PERFECT TIME This an awesome time for any entrepreneur who is considering a move back to India with a goal to be actively involved in a startup. My tips to those planning such a move is to pick an exciting industry or business segment that matches your expertise. Next, make sure that you choose a founding team to launch the business with great care; make sure you have some people with recent India experience. Do not fall into the trap of worrying about things beyond your immediate control such as traffic, bureaucracy and poor infrastructure. Finally do not look back, burn the bridges to wherever you came from, so that you are not tempted to return prematurely. After all, it usually takes five years or more to succeed as an entrepreneur and India is currently one of the best places in the world to live that dream and to impact the world.

I wrote this for the Economic Times. Would love to hear your perspectives on this topic. Here is a link to the ET e-paper column.

It’s not all about USP

Over the past few months I have heard at least a 100+ pitches by entrepreneurs looking for VC funding. Almost all of them had one thing in common. Most spend too much time/effort explaining their USP (Unique Selling Proposition) – whether they truly have a USP or not – and miss out on all the other aspects of the business that a VC is interested in learning about. I personally think this USP funda is overrated. I wanted to share my perspective on a good seed/early stage VC pitch. I know these are the basics but I spent some time browsing the web seeing if I could point to another blog and add to it but couldn’t easily find one that covers all the aspects I want to cover (particularly as it relates to Indian startups) and so here I go. At a high level, I look for the following:

  1. Team: Experience, relevance to the space, complementary skills, relevant advisors
  2. Product: Customer pain point, your unique solution, sustainable differentiation, USP
  3. Market/Business Model Dynamics: TAM, growth rate, competition, your business model, go-to-market strategy
  4. Customer Feedback/Traction: Qualitative and/or quantitative
  5. Financials:  Pro forma financials, how much you are raising, use of funds

In this post, I will address the first one in detail in this post.

Team: This is by far the most important thing. As a seed/early stage VC, I’m entering into a long-term relationship with the entrepreneur and so it is very important that I get confidence around the following:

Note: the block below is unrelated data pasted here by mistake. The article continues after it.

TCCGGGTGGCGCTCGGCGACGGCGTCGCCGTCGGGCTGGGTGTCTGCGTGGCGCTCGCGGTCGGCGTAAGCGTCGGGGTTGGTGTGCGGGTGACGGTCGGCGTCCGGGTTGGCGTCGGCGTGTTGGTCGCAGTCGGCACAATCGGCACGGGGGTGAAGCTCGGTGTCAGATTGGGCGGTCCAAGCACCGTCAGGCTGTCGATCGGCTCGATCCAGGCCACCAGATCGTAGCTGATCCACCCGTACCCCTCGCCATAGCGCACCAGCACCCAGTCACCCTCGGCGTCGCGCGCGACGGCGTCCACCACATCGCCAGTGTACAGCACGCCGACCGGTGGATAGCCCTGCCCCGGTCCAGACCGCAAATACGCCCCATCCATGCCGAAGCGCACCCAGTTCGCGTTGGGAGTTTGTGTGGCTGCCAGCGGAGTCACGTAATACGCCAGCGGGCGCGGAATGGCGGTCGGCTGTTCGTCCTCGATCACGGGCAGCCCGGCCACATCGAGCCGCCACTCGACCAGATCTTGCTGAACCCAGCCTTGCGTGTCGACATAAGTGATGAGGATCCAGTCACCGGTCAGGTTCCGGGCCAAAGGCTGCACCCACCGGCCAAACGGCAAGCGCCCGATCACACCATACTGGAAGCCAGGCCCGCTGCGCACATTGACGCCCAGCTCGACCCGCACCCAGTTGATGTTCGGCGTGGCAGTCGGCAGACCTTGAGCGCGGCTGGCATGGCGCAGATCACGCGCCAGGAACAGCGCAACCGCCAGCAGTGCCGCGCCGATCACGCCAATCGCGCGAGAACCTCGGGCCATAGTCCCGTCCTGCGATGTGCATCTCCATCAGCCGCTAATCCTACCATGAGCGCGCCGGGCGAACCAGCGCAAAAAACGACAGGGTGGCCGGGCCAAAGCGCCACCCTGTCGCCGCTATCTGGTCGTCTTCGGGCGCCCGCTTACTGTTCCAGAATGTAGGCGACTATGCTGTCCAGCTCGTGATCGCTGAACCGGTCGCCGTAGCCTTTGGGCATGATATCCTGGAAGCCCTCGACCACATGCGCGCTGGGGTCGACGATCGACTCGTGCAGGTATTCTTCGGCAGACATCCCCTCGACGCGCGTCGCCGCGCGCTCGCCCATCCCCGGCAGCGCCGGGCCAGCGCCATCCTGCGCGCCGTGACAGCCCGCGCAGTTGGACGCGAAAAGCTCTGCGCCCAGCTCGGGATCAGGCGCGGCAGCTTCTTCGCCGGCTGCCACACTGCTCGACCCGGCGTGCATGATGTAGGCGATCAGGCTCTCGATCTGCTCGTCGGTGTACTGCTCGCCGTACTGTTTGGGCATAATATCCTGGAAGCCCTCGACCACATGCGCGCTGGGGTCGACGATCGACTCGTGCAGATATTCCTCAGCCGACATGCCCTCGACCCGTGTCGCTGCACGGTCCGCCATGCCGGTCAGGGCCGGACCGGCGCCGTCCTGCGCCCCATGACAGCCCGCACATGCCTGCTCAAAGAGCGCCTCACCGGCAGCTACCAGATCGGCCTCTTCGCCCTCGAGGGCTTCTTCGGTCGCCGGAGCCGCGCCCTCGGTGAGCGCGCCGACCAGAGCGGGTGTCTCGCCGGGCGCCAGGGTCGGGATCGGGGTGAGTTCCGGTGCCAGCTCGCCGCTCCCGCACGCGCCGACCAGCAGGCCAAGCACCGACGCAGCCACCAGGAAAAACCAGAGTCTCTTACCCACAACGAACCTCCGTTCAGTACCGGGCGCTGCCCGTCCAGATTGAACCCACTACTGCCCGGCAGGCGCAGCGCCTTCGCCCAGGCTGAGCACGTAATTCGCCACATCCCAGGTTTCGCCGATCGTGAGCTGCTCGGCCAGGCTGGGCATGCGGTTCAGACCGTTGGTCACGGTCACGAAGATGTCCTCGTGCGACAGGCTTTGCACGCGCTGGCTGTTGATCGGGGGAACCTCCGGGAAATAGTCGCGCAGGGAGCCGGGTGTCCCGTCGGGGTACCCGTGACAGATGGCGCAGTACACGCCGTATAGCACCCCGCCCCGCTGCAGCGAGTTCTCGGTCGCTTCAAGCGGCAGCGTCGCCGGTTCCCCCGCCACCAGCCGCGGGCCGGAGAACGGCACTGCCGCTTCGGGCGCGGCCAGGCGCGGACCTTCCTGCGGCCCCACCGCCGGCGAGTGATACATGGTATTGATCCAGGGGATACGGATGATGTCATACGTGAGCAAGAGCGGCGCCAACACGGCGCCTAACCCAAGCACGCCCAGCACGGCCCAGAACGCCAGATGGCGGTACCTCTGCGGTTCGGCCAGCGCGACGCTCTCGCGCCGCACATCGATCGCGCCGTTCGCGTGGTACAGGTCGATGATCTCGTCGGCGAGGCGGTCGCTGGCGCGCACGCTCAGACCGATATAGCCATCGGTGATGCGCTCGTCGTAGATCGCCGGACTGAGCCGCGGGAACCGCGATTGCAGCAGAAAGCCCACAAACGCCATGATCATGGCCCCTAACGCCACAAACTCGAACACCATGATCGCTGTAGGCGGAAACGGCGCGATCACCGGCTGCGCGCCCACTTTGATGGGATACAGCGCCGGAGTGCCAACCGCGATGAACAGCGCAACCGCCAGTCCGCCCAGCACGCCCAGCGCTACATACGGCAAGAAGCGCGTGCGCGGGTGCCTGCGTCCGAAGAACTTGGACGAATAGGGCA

• Experience/relevance: Does the entrepreneur have relevant experience in the space in which he is starting the company? It could be relevant education or work experience or a combination of both.
  • Complementary skills: A good founding team has about 2-3 people with complementary skills. Be it technical, marketing, sales, business development or financial – a good team has a mix of these skill sets. You don’t need all these, but at least having one technical and one business person to begin would be ideal. Even if you don’t have the right co-founders, if you can identify these gaps in the team and make a skeleton profile in the pitch and say this is the kind of person we are looking to add to the team that will work (and you can ask the VC to help identify this person as well).
  • Quality: Don’t compromise on quality while finding your co-founders. The founders are the ones that make or break the company and so you need to be extremely selective here both in terms of relevance to your company as well as fit with the rest of the team. It’s better in my perspective if you only have two outstanding folks in a team who work well together (and maybe both technical) and missing a third founder (say business person) than to have a mediocre third founder. You can always find/hire this third person.
  • Relevant Advisors: “Relevant” is the key word here. If you are a medical technology or clean technology company that has a Scientific Advisory Board of technical experts in the space that is quite relevant. But, if you are an Internet startup and have five advisors of varying background, I would really question the relevance. I would rather back a strong team with no advisors than an ok team with a whole bunch of outstanding advisors. At the end of the day, it is the team we are backing and not the advisors.
  • Young entrepreneurs: One other question I often get is “Do you back young/first-time entrepreneurs?” The answer is an emphatic yes. Many of our portfolio companies are first time entrepreneurs who are a few years out of undergrad.  They normally tend to be deeply technical. The key for these teams is to find complementary skills as discussed above – might not need them right away but a good founding entrepreneur realizes the gaps in the team and actively seeks to fill these gaps.

Let me stop now. Would love to hear your thoughts/perspectives on the above.